There are many different options for getting started with robotics, several of which are listed below. Regardless of what you decide or if you are having trouble making a decision, come to our monthly meetings. You can see what others are working on and ask questions to help you get going.
Hack Something into a Robot
People sometimes convert (hack) a toy into a robot. The challenges are figuring out how the toy works and then how to hack it. This can be tough since there may or may not be a guide. It's always worth checking the Internet but be prepared to figure it out. Cleverness and ingenuity are often required to save the day but the hardest part is often figuring out the programming.
If you are a programmer by trade this may come naturally to you while the other stuff may be more difficult. There are a few fortunate individuals who are skillful in all the disciplines of robot building (electrical, mechanical, SW). Most of us aren't so gifted so we need all the help we can get. That's where the SRS meetings and workshops come in handy. You'll be surrounded by people with all levels and types of skills. Odds are someone there can help you. That's how I got started. But this isn't the easiest way to get going. Fortunately, there are now ready-to-go kits.
SRS Workshop Robot
The SRS Workshop Robot was designed by SRS members to be an affordable starting platform appropriate for beginning and intermediate robot builders. With it, you can explore basic robot design, construction, and programming using a complete package consisting of all the mechanical and, electrical parts you need, an integrateddevelopment environment (IDE) that connects to your robot via USB, and excllent step-by-step instructions for testing and using everything.
Once you have a kit, come to our monthly workshops for assistance building and programming it. The SRS Workshop Robot uses an Arduino UNO mounted onto a Parallax Boe-bot Shield robot platform. The kit then adds a variety of interesting sensors that give the robot the ability to sense things around it (feelers, IR emitter/detectors, ultrasonic) and under it (emitter/detector array) such as light/dark contrasting lines. These sensors can be combined to give the robot a personality and tracking/following/avoiding behavior.
The robot kits are available for purchase at our monthly meeting by anyone interested. Monthly workshops are offered after the meetings to help you along and the wonderfully detailed manual provided with each kit that walks you through the mechanical and electrical construction and provides detailed programming exercises using all the different sensor systems included. You are always welcome (and encouraged) to bring your robot to our monthly meetings to seek assistance, ask questions, and work on it.
Another option for a robot project is based on this guide written by member, and former president, Kevin Ross. This robot was actually a kit built long before the all-inclusive packaged kits available today. It is controlled by a board based on the Motorola 68HC11 chip, a popular 8-bit controller introduced in 1985. The board, called a "BOTBoard1", developed by Marvin Green and sold through his company and by Kevin Ross through the SRS for many years. Programming this board wasn't simple, but SRS members stepped up to the challenge and developed a software system (SBASIC) to do it. Many robots used this controller.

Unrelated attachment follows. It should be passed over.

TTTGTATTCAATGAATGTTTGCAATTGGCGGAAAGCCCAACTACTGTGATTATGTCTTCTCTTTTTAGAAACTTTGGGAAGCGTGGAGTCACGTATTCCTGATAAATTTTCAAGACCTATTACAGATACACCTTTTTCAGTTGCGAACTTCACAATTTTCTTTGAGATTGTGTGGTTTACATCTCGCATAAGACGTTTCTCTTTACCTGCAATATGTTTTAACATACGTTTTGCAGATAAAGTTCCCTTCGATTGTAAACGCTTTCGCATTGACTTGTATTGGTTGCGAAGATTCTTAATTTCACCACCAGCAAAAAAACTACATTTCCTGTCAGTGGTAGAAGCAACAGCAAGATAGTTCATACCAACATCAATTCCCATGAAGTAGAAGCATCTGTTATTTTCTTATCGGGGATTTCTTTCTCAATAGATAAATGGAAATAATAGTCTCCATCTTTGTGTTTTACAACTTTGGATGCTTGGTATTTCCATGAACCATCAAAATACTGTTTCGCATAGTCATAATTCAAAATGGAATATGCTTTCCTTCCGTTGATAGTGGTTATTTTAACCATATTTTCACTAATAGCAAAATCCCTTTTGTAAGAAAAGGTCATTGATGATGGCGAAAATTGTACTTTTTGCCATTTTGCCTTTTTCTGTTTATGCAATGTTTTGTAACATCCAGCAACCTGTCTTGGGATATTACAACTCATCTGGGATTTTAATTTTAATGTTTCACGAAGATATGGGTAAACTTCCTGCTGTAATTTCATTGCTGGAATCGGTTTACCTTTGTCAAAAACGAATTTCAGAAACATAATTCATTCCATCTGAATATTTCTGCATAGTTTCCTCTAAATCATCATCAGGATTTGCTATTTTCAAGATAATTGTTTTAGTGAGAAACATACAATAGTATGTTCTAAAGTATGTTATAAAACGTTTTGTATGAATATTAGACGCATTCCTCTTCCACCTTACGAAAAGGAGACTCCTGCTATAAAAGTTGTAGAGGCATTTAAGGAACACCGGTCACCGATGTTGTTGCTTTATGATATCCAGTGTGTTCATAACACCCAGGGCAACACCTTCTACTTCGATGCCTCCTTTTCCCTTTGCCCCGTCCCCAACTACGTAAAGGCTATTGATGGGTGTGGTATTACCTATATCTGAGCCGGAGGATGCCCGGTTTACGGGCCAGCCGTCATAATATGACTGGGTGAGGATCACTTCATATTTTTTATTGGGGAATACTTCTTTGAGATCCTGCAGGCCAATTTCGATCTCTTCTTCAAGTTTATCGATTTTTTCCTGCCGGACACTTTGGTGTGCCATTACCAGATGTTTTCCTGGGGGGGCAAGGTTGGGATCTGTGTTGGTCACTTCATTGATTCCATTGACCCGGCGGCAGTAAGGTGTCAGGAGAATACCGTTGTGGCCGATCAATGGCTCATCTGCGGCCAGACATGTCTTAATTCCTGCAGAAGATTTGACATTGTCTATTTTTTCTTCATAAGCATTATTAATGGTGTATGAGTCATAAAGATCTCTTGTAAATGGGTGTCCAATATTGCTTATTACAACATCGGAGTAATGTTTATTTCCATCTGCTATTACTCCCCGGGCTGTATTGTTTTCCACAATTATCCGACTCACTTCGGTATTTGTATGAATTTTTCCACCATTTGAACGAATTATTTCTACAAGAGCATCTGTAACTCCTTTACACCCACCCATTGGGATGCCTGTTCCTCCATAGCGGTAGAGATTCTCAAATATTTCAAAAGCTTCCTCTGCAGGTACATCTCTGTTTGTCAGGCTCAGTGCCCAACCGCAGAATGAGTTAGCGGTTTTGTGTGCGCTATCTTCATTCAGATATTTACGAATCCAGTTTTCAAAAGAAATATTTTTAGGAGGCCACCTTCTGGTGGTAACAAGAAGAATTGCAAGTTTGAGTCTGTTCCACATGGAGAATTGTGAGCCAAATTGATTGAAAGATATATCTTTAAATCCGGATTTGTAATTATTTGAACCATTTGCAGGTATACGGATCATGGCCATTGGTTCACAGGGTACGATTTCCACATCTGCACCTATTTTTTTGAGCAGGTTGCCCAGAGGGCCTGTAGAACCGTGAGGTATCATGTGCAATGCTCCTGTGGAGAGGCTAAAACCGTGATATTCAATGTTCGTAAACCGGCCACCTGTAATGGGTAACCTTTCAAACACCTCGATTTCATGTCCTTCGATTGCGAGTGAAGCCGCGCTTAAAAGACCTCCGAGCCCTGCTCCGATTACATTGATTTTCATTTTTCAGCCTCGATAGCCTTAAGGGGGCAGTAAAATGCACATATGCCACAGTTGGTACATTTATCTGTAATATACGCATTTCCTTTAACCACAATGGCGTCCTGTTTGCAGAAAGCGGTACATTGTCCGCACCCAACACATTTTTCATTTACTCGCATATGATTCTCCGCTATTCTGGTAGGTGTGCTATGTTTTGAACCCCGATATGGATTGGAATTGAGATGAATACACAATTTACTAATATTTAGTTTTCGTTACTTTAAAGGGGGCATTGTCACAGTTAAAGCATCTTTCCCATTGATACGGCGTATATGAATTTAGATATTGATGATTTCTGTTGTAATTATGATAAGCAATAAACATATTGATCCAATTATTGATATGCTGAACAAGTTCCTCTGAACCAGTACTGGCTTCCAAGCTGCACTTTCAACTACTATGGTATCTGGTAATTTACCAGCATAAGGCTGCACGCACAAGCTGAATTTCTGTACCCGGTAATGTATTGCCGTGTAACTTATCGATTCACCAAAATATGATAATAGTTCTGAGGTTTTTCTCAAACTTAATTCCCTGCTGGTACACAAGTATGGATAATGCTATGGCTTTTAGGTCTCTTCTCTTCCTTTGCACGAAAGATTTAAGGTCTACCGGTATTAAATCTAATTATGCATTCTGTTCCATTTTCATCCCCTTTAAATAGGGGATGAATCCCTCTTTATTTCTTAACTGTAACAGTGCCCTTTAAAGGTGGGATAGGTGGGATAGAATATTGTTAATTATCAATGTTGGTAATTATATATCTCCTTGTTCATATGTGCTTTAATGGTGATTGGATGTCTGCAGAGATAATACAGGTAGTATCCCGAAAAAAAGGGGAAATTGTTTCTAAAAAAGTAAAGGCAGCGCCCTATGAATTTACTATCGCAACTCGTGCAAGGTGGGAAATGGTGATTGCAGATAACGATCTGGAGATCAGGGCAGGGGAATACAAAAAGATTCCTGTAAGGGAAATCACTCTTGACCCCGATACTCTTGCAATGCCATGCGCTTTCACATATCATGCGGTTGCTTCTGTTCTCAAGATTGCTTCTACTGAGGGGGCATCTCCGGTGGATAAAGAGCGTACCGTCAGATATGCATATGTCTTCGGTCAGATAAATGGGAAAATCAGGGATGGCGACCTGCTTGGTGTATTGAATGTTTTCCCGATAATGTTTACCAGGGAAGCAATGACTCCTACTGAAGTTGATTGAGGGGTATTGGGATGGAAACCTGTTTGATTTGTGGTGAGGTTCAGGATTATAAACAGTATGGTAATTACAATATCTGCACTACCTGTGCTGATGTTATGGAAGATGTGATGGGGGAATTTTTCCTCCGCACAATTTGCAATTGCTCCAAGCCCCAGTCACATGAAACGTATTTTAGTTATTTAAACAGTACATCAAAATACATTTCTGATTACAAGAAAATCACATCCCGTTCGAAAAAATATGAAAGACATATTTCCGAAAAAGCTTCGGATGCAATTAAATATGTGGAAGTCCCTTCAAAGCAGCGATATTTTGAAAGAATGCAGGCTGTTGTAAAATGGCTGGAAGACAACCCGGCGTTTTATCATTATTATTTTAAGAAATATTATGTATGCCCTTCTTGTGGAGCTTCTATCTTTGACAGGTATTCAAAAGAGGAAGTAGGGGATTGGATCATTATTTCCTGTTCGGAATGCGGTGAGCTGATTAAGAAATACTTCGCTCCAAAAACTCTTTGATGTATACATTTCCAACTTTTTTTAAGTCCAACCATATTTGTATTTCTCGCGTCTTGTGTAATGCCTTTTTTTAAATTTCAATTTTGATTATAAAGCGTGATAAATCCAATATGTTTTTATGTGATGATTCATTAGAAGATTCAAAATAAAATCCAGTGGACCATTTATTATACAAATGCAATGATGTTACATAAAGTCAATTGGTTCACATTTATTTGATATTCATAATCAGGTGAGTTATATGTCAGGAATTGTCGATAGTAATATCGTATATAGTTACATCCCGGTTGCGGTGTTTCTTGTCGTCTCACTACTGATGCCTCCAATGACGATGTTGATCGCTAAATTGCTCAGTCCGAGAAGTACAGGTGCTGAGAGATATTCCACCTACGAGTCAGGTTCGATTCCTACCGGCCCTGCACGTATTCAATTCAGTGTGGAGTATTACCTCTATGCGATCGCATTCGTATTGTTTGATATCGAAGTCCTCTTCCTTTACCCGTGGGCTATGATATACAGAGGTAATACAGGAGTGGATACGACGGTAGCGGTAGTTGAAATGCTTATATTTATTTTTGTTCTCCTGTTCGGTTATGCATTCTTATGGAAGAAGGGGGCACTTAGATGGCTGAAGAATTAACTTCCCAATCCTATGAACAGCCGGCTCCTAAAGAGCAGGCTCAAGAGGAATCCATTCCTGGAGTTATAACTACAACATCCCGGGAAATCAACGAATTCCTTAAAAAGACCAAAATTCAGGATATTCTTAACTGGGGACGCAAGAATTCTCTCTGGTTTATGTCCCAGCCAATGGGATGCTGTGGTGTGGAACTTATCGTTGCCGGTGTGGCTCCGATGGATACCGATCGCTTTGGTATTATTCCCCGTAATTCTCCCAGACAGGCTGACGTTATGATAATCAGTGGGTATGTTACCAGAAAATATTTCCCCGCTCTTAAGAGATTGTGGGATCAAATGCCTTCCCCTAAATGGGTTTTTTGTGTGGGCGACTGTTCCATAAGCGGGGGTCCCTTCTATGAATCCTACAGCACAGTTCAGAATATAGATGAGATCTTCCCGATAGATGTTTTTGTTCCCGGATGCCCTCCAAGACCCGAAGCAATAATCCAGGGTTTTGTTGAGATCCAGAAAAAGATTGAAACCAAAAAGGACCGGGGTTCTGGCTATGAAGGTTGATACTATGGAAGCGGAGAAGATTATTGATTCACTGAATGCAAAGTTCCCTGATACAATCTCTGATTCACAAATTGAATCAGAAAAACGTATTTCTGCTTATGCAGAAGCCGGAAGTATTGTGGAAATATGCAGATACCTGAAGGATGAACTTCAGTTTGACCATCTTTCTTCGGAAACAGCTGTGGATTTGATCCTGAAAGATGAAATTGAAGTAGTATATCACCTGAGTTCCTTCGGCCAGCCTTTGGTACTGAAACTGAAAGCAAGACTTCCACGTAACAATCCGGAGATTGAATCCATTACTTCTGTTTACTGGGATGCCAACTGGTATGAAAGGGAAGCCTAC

Kevin's robot avoids obstacles using forward facing left and right IR emitter/detectors and a cleverly suspended plastic bumper skirt that activates one of four microswitches. It is driven by a pair of RC servos modified for continuous rotation (before these were available commercially and had to be hacked, literally). Check out a Google search on robots built with the BotBoard1 controller. This robot project probably can't easily be duplicated today since newer controllers have replaced the BotBoard, but one could build a robot like this one using modern components (such as the SRS Workshop Robot kit) fairly easily.
Robotics miniFAQ for Beginners
The following information is dated but may still offer something helpful. There are lots of good tips and resources,
though some may no longer be available. Check out the Robotics miniFAQ for Beginners
by John Piccirillo.
A Message From the Author
The "Robotics miniFAQ for Beginners" is a general introduction to amateur robotics that should be especially helpful to those getting started in this fascinating hobby/obsession. It contains links to sites with extensive robotic links, a guide to introductory books and magazines, a list of suppliers where you can find the specialized parts needed for robot building, a section on sensors for mobile robots, an introduction on easy-to-use microcontrollers, and a list of sites offering robot kits. All of this material, except for the kits, comes from my or my senior design students' personal experience. I hope you will find the miniFAQ useful.
There are many robotics related FAQs on the web these days. Click here for a sampling from a Google search for "Robot FAQ".
You can find lots of information (though dated) on a variety of topics in the Encoder articles. Look for information referenced as "basic" or "beginner" using the website searchbox. Keep an eye on the Encoder as we have plans to bring it back from its oh-too-long sabbatical.